Several years ago, I participated in a National Endowment for the Humanities summer seminar in medical humanities at the Hershey Medical Center. We resided at the medical center for a month, had daily lectures and discussions with experts in the field, and had the opportunity to do things like shadow physicians and nurses through the hospital and attend grand rounds. It was a fascinating experience in many ways. The thing that sticks with me the most, however, is TimeSlips, a program developed by Anne Basting, director of the Center on Age and Community at the University of Wisconsin, as a way of engaging Alzheimer’s patients in storytelling.
Basting’s motto is “Forget memory; try imagination.” When she began working with Alzheimer’s patients and storytelling, the emphasis was all on trying to get them to tell their own life stories. But this was a disaster for everyone, as it only agitated those having trouble with memory. So Basting decided that she’d change the frame a bit and developed a technique whereby a group of patients tell stories in response to striking photographs like the famous one of an elephant trainer sitting with his hand on his elephant or the one of a bunch of nuns in a Volkwagen bug. The emphasis is on the here and now and the use of speculation and fantasy, much easier on those who not only can’t remember but fear their loss of memory.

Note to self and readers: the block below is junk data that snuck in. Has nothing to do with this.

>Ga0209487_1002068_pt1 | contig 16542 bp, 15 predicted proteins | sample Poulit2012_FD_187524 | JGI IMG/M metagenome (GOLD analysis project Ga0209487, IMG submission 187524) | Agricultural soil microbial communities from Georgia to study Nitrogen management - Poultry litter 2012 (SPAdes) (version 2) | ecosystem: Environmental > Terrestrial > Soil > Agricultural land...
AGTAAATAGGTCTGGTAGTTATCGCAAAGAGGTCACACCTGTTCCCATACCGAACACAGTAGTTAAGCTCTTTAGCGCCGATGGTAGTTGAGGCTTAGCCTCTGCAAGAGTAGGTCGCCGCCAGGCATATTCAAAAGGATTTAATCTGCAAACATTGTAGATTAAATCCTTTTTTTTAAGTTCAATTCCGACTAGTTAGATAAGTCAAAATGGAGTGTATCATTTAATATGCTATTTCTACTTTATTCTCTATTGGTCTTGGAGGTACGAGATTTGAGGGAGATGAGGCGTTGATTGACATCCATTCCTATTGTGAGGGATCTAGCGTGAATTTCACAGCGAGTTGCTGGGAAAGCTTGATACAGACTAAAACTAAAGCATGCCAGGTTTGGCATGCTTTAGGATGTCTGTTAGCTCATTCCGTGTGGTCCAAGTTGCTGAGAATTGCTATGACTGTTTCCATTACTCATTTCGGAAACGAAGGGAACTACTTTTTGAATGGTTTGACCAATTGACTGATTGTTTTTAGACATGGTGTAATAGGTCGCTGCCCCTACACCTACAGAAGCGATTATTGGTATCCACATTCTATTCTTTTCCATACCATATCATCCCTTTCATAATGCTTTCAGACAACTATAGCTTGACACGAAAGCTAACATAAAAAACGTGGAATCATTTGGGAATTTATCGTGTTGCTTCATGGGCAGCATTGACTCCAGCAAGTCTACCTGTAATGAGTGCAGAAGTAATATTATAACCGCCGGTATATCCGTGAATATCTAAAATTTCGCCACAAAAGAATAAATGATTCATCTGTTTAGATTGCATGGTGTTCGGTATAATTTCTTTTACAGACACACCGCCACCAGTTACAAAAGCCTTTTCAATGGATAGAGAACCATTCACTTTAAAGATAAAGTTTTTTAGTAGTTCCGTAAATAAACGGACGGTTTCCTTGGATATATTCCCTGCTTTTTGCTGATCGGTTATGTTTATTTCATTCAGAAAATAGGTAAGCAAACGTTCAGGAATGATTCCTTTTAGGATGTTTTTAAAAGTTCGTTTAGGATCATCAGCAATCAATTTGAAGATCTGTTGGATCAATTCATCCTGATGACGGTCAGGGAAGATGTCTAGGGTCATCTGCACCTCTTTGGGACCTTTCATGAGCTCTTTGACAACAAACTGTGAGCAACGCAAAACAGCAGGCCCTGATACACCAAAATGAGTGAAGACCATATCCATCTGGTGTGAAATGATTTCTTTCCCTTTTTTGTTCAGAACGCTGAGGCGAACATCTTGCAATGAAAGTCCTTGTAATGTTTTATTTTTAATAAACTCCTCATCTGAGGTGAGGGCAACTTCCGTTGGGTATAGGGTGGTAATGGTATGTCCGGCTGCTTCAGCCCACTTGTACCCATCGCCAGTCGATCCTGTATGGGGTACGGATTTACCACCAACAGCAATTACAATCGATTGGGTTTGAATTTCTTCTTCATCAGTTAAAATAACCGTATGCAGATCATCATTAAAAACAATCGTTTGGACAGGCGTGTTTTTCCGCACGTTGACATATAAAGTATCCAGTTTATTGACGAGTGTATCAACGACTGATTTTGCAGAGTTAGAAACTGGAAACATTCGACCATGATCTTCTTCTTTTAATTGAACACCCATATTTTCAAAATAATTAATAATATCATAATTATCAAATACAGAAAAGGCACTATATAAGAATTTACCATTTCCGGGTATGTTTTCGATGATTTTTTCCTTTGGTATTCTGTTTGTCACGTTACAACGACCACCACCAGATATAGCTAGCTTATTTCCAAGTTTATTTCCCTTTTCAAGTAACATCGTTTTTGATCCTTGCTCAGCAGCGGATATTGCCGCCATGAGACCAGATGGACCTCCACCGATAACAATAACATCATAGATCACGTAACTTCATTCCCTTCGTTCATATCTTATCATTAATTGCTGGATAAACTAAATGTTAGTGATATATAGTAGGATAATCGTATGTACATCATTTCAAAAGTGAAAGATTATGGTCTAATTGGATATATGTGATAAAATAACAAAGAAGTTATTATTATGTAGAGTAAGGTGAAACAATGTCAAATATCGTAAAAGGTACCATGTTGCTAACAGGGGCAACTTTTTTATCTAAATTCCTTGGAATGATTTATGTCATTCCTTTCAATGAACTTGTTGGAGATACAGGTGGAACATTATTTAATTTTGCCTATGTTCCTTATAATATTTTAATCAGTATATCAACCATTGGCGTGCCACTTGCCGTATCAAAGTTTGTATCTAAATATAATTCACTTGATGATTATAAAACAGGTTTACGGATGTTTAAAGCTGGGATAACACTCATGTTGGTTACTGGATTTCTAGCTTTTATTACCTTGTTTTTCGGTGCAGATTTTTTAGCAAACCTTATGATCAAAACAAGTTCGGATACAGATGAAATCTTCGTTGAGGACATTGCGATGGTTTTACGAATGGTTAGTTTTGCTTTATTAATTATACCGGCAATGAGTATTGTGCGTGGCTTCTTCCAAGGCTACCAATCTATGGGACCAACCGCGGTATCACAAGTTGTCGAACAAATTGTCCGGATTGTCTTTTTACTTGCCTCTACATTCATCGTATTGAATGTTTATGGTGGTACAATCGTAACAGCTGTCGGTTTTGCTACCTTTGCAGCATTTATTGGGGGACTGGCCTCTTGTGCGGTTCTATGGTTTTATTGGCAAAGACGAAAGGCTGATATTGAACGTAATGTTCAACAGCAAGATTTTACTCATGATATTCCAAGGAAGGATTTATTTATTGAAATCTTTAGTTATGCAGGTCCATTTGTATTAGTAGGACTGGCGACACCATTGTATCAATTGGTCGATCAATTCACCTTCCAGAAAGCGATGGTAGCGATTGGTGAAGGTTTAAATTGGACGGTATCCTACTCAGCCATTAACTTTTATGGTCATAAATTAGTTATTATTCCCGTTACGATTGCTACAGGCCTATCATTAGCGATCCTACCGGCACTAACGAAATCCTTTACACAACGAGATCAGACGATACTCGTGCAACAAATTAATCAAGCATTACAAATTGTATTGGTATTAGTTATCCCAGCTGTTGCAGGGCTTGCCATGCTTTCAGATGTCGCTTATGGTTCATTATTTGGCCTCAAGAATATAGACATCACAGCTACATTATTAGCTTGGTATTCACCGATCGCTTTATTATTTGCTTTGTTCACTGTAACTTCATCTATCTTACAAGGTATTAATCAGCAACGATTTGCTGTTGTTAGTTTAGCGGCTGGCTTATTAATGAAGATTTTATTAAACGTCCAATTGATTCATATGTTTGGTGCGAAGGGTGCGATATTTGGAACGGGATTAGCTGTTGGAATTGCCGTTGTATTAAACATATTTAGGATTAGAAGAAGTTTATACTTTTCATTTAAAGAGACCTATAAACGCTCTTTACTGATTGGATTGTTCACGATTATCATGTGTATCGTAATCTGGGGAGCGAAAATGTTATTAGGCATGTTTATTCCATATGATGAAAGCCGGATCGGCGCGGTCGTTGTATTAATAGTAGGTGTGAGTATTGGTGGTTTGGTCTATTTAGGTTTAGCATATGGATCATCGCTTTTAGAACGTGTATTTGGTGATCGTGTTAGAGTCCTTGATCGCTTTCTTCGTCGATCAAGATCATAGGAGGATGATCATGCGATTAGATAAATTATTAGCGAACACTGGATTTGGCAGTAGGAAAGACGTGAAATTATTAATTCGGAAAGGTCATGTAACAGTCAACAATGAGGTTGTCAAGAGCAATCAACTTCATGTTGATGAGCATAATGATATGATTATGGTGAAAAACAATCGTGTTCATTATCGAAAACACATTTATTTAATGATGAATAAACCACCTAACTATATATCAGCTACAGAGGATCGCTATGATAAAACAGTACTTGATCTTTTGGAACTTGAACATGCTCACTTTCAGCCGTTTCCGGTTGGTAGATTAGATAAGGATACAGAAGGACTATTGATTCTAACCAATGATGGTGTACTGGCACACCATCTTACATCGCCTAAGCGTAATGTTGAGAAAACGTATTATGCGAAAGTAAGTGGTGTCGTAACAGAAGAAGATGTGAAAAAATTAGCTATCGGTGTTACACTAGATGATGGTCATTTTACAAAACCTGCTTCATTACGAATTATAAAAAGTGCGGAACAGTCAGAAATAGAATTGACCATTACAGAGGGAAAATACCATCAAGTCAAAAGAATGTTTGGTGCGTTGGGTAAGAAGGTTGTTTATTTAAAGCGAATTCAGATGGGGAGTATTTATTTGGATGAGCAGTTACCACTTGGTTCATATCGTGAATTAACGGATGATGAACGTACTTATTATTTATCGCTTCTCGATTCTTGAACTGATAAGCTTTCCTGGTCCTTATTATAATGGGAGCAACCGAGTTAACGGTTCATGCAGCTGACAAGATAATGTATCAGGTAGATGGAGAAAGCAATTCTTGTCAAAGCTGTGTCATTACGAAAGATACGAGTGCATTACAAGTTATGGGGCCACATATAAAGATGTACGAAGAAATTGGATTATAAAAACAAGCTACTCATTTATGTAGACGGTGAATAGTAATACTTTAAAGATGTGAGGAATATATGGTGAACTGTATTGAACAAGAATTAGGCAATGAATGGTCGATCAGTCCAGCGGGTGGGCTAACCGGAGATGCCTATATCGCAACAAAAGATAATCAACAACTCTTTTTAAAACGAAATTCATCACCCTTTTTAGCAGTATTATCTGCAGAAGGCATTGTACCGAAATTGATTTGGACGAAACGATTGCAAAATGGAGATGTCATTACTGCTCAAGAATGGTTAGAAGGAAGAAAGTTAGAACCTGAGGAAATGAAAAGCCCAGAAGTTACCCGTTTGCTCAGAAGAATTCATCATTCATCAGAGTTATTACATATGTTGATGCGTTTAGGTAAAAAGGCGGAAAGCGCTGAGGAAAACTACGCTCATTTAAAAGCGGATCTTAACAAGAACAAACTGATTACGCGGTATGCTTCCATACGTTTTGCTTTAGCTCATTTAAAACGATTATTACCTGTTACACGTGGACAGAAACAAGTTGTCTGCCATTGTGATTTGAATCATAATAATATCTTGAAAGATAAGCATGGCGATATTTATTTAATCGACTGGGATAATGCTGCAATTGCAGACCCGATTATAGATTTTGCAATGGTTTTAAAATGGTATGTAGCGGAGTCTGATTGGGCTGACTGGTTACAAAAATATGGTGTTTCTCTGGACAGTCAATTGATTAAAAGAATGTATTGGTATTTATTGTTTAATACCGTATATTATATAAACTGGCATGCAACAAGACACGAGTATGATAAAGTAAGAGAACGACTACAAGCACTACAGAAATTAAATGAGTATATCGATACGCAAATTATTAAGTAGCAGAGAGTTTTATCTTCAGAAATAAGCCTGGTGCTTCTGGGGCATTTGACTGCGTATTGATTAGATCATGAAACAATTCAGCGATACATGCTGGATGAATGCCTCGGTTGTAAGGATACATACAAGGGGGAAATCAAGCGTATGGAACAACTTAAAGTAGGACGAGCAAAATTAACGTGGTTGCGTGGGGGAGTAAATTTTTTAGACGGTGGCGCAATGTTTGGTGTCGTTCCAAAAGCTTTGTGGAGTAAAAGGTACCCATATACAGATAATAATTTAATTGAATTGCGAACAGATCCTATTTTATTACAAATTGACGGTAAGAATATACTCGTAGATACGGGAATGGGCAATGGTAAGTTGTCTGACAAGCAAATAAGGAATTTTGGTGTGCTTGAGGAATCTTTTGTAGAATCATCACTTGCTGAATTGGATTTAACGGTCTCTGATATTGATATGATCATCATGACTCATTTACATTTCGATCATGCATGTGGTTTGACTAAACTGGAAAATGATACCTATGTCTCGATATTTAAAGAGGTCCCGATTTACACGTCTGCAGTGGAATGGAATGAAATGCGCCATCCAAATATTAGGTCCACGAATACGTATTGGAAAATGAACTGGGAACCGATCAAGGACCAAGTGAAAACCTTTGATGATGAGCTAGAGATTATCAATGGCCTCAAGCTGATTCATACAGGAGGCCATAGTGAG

The stories are not traditionally coherent by any means, but what happens is that many of the patients have fun. When I first saw the film Basting showed us at Hershey, I was stunned to hear Alzheimer’s patients break out in song and laugh at the variety of wild ideas that came out of the group. All fifty of us in the room watching that film wept at the evidence that people so often dismissed as “gone” could express joy and pleasure and participate in a creative group activity.
Unfortunately, there’s nothing available on the web now that’s anything as powerful as the film I first saw. I’m not sure why—perhaps it has to do with privacy issues or with the fact that TimeSlips offers paid, professional training in its techniques. But here is a tiny taste.